Too proud to regulate: The differential effect of pride versus joy on children's ability to delay gratification

Einav Shimoni, Marwa Asbe, Tal Eyal, Andrea Berger

Research output: Contribution to journalArticlepeer-review

20 Scopus citations


We examined the effect of the distinct positive emotions pride and joy on children's self-regulation, focusing on their ability to delay gratification (i.e., resist a temptation in favor of a long-term goal). We hypothesized that because pride corresponds to the attainment of long-term goals and joy corresponds to the attainment of immediate desires, the experience of pride may signal sufficient progress toward a long-term goal, resulting in less delay of gratification than the experience of joy. To test this hypothesis, we induced an experience of pride or joy in 8-year-old children. At this age, the ability to self-regulate-and to experience pride and joy distinctively-is relatively mature. We then measured performance in a delay discounting task. We found that, compared with the joy condition and a control condition, children who experienced pride performed worse on the delay discounting task (p=.045), indicating poorer self-regulation. This result suggests that emotions may function as cues for sufficient goal pursuit, thereby influencing self-regulation from a very young age.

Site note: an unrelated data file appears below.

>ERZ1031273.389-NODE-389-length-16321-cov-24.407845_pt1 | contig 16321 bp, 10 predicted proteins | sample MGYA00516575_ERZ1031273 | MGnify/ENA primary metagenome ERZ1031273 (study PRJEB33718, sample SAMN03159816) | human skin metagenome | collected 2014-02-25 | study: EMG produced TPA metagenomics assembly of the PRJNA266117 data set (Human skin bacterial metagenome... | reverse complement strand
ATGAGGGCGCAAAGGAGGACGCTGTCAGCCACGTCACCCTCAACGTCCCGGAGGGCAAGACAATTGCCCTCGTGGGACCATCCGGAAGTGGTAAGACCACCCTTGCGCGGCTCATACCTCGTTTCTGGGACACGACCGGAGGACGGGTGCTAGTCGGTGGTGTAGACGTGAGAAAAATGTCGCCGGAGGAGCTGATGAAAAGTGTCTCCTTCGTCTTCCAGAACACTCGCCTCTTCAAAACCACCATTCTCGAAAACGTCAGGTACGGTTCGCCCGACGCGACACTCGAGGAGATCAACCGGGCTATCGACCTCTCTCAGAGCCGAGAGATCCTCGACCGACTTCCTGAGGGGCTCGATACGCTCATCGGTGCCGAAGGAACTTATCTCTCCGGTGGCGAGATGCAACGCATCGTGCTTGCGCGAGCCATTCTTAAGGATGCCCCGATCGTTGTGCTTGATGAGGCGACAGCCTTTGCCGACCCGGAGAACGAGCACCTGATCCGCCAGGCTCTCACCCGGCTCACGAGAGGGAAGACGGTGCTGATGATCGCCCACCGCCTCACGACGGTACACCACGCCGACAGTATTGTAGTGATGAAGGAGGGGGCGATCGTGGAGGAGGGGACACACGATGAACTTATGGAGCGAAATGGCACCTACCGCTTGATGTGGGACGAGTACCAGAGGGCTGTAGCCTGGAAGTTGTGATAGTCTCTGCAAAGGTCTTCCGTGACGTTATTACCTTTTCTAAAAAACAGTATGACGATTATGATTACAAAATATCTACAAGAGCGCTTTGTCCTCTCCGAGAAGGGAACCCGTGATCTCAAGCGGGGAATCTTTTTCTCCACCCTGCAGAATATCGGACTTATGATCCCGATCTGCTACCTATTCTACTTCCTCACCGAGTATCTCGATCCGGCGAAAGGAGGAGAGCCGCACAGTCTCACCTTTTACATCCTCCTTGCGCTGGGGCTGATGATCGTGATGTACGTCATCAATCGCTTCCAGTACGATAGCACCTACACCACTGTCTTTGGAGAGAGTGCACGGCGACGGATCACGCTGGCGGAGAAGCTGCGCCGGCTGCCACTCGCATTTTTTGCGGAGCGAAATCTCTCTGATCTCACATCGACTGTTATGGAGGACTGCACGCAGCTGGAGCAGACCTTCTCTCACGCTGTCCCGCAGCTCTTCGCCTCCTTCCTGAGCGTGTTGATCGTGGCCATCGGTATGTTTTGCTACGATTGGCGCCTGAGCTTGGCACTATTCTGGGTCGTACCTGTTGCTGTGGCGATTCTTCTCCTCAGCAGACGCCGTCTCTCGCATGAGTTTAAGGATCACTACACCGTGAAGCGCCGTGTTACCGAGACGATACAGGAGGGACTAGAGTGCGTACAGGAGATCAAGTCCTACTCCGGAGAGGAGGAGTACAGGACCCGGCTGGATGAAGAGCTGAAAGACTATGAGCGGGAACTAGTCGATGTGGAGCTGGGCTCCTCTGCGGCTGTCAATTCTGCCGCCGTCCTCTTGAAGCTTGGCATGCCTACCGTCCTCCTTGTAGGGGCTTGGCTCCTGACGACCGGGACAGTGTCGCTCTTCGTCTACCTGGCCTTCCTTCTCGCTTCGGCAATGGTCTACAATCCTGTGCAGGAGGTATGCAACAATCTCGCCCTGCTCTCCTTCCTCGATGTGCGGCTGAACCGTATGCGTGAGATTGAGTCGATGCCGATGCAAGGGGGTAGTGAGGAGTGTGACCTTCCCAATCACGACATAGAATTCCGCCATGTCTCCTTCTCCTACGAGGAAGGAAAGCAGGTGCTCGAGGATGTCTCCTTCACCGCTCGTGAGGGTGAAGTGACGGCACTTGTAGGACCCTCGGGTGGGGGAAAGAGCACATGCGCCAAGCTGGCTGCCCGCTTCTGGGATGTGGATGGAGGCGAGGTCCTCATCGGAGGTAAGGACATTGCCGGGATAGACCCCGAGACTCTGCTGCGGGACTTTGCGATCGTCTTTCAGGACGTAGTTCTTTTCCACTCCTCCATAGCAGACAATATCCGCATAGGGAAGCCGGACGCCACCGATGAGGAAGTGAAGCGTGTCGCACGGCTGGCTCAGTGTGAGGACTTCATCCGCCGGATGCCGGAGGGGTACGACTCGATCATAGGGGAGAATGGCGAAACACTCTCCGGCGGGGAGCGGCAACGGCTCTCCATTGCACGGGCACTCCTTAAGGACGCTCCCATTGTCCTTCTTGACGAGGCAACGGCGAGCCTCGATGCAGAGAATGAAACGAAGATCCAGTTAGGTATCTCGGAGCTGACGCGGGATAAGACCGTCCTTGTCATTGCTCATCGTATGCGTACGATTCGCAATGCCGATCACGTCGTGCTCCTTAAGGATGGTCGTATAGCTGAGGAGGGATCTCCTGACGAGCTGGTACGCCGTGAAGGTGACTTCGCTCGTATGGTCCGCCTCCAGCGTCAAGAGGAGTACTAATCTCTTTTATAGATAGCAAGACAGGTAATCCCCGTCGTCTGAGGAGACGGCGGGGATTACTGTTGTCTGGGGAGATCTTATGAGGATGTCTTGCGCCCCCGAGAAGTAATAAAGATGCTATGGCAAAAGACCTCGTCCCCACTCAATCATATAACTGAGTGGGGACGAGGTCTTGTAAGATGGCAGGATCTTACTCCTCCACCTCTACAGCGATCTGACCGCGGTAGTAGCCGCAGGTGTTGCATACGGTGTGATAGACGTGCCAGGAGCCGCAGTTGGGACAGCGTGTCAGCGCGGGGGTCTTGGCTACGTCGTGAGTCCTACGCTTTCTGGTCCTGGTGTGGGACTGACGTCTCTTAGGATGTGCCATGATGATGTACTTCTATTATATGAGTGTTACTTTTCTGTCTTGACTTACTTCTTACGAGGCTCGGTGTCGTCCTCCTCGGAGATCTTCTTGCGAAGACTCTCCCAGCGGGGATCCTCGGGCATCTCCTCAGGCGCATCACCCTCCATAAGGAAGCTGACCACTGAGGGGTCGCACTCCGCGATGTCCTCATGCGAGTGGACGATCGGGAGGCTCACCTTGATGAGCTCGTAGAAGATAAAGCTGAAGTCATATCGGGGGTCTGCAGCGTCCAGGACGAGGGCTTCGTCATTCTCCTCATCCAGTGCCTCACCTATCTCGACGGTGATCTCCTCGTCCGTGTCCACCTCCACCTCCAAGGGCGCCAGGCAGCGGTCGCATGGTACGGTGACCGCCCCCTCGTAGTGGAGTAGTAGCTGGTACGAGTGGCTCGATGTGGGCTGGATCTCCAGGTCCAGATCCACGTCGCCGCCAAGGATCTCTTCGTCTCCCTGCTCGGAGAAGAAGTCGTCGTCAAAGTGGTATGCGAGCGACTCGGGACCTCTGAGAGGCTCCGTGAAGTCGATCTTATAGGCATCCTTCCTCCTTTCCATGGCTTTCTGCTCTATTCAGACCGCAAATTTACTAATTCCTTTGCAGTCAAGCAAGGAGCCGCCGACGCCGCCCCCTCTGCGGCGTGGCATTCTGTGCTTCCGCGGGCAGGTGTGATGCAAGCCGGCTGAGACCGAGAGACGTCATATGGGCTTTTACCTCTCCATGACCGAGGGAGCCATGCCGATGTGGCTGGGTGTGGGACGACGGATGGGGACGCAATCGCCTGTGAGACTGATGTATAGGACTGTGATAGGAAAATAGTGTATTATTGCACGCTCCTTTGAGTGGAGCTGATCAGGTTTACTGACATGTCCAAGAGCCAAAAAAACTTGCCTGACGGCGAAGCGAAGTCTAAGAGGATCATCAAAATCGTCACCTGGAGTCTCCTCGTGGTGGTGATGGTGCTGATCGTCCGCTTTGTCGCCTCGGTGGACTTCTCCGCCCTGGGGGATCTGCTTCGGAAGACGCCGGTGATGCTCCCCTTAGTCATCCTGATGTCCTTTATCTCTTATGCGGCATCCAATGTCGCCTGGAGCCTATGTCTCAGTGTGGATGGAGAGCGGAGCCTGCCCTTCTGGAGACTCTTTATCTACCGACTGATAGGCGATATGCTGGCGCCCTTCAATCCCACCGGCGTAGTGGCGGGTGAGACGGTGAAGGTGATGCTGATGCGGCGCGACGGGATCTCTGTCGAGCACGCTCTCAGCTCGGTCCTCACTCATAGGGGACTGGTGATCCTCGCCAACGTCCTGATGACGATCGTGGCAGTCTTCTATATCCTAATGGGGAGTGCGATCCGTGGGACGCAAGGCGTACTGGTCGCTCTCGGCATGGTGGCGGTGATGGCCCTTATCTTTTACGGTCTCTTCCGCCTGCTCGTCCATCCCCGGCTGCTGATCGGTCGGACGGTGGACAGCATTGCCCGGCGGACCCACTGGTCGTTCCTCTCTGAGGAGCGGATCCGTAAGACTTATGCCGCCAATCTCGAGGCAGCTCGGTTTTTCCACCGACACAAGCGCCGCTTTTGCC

Original languageEnglish
Pages (from-to)275-282
Number of pages8
JournalJournal of Experimental Child Psychology
StatePublished - 1 Jan 2016


  • Delay discounting
  • Delay of gratification
  • Joy
  • Positive emotion
  • Pride
  • Self-regulation

ASJC Scopus subject areas

  • Experimental and Cognitive Psychology
  • Developmental and Educational Psychology


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